Papa Murphy’s in Arcata’s Uniontown Shopping center. It’s a chain, but is it really a restaurant?

After recently reexamining the City of Arcata’s Formula Restaurant Ordinance — which caps the number of chain restaurants at nine and allows them only in certain neighborhoods — city staff has noticed some inconsistencies, and is now asking the Arcata City Council to weigh in on an important question: Should longtime food establishments Papa Murphy’s and Chester’s Chicken really be regulated as “formula restaurants?”

According to the staff report, there are currently two prospective formula restaurants (the report does not give names) looking to open in Arcata, which prompted the reevaluation of the ordinance and made staff realize that Chester’s and Papa Murphy’s — both included on the city’s list of formula restaurants — don’t exactly fit the criteria. Here are the definitions, from the staff report:

Restaurant, Cafe, Coffee Shop: A retail business selling ready-to-eat food and/or beverages for on-or off-premise consumption. These include eating establishments where customers are served from a walk-up ordering counter for either on-or off-premise consumption (“counter service”); and establishments where customers are served food at their tables for on-premise consumption (“table service”), that may also provide food for take-out.

Restaurant, Formula: A restaurant that is required by contractual or other arrangement to offer any of the following: standardized menus, ingredients, food preparation, decor, uniforms, architecture,signs or similar standardized features and which causes it to be substantially identical to more than 11 other restaurants regardless of ownership or location.

Although Chester’s Chicken — located inside of the Chevron Gas Station in Valley West — does technically meet most the criteria of being a “formula restaurant,” it is not run as an independent establishment. It is owned by the gas station and shares sales with it, and does not have its own till or employees. If the city considers Chester’s a formula restaurant, then it would also have to consider some other establishments — such as the deli inside of the Safeway — to be a formula restaurant, the staff report says.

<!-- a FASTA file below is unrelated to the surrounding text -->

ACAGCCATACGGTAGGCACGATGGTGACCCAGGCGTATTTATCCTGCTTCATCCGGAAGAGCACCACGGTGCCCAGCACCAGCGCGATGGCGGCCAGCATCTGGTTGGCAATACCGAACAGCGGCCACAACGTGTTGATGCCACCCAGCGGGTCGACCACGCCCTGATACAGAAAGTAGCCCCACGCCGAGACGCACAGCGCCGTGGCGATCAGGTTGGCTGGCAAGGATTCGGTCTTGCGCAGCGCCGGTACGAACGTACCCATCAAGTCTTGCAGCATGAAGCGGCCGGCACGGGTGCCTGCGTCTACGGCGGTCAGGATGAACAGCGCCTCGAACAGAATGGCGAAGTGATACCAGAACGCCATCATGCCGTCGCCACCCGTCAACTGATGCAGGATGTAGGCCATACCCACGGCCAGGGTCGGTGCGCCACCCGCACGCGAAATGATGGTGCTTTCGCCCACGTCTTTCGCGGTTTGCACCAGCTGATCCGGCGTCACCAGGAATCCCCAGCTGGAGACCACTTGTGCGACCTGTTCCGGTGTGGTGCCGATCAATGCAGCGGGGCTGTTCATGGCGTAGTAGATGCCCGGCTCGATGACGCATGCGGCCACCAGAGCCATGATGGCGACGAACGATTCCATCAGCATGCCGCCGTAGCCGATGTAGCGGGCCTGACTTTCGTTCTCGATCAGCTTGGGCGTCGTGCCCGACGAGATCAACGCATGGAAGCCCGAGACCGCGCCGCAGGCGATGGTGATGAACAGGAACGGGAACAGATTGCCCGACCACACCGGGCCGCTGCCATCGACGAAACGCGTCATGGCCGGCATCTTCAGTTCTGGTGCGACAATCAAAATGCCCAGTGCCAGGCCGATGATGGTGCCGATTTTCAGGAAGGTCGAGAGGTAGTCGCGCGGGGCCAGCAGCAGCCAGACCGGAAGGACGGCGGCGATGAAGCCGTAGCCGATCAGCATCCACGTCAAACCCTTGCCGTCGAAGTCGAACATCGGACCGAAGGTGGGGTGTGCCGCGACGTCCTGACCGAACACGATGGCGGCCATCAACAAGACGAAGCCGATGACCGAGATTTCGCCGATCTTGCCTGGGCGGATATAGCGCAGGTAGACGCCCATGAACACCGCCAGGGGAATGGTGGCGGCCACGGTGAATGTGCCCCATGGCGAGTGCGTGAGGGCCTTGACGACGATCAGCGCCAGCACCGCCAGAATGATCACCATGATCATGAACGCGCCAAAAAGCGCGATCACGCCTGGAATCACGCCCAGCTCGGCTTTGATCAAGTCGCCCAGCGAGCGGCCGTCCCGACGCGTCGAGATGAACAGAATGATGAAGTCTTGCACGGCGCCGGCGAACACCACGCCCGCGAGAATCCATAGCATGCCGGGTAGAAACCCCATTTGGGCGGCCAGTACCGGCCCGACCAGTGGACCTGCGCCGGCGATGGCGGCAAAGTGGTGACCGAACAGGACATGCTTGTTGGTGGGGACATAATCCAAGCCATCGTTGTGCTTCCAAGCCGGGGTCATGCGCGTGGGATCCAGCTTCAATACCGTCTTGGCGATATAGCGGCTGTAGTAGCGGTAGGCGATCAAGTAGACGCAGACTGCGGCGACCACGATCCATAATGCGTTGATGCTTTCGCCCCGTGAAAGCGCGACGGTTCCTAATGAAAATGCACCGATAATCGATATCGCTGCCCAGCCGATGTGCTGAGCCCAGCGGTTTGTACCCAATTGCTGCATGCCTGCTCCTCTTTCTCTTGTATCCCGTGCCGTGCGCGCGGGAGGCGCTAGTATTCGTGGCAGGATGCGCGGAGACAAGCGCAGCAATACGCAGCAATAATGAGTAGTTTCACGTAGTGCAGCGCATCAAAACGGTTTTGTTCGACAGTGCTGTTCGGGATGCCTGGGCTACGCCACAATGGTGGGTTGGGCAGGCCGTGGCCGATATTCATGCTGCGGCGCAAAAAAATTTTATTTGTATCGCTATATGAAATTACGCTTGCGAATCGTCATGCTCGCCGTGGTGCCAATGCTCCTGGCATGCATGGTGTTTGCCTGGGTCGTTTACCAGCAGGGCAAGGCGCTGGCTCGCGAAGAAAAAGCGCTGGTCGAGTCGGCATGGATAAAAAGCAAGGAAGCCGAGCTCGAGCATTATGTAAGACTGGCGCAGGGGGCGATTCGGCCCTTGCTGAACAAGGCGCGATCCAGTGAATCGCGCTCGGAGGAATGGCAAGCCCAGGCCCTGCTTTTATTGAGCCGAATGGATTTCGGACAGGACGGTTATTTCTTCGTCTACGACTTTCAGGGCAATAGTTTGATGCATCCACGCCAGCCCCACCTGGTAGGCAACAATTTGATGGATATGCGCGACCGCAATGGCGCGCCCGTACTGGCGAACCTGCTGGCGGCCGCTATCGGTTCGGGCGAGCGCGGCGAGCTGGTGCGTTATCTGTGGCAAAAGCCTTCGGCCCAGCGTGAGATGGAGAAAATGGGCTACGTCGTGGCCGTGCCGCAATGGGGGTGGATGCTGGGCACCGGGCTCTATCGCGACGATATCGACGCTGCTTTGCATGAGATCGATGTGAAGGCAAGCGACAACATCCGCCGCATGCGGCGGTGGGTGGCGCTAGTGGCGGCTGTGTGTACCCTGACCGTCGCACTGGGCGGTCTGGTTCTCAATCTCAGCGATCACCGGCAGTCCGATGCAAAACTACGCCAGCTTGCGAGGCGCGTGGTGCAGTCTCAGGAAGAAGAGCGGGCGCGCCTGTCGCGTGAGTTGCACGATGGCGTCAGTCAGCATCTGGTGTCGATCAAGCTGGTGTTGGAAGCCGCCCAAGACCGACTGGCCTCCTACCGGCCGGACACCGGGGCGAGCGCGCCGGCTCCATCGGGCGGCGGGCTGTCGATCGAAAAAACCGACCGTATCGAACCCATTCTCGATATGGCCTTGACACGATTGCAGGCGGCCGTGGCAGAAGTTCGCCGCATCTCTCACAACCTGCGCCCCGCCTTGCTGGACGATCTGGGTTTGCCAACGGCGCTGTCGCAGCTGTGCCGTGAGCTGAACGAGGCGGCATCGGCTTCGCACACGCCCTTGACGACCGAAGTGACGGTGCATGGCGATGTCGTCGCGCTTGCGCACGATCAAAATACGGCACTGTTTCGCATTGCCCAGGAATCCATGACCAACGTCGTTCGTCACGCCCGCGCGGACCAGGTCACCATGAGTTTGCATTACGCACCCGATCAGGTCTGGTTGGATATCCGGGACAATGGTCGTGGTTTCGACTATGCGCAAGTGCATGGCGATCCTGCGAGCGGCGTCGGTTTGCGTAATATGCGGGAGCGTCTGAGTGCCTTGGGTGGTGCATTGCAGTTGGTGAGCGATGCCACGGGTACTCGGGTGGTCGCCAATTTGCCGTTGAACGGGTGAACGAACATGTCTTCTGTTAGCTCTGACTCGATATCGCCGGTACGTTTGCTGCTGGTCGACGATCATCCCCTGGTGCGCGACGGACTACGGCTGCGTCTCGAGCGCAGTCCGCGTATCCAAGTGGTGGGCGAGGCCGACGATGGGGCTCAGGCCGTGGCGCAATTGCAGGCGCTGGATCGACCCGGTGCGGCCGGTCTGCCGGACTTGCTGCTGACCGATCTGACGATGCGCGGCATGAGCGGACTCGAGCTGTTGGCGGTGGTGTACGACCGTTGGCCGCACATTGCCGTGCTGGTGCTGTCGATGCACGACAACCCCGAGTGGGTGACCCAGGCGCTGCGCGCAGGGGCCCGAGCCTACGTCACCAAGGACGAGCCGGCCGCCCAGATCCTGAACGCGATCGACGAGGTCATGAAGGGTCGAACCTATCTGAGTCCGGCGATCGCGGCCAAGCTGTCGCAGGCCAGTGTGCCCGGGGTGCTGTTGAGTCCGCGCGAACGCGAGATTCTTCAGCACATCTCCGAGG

As for the Papa Murphy’s in the Uniontown Shopping Center, those wonderfully cheap take-n-bake pizzas are not “ready-to-eat food,” which is included as part of the “restaurant, cafe, coffee shop” definition. “Strictly speaking, Papa Murphy’s is not a restaurant by the Code definition,” the staff report states.

So, what does this mean for these restaurants and for the City? The two businesses could simply be excluded from the formula restaurant regulation. To be clear, it wouldn’t affect their ability to stay open — they would just no longer be considered “formula restaurants” by the City. But this brings up questions on how formula restaurants should be regulated moving forward.

Also, removing these businesses from the cap would allow for two more formula restaurants to open in the City — one in Uniontown Shopping Center and one in Valley West. (The ordinance allows a new formula restaurant only if it replaces an existing formula restaurant, and allows for a maximum of five formula restaurants in Valley West, two in Uniontown, one on Janes Road and one in Northtown.) So staff is suggesting that the Council decide if it thinks these to businesses should be considered “formula restaurants” and, if so, how the language can be clarified.

Staff is also suggesting that the council consider eliminating the geographic restrictions for formula restaurants, except for in the downtown neighborhood. “This would remove the potentially unfair market conditions set by the geographical restrictions and allow competition among property owners for such restaurants,” Community Development Director David Loya writes in the staff report. “In addition, there may be social justice implications regarding the current distribution of fast food restaurants as codified — implications for access for HSU students, as well as other unintended consequences of this now 20-year-old regulation.” 

The Arcata City Council meets virtually tonight at 6 p.m. You can view the full agenda and directions on how to participate here.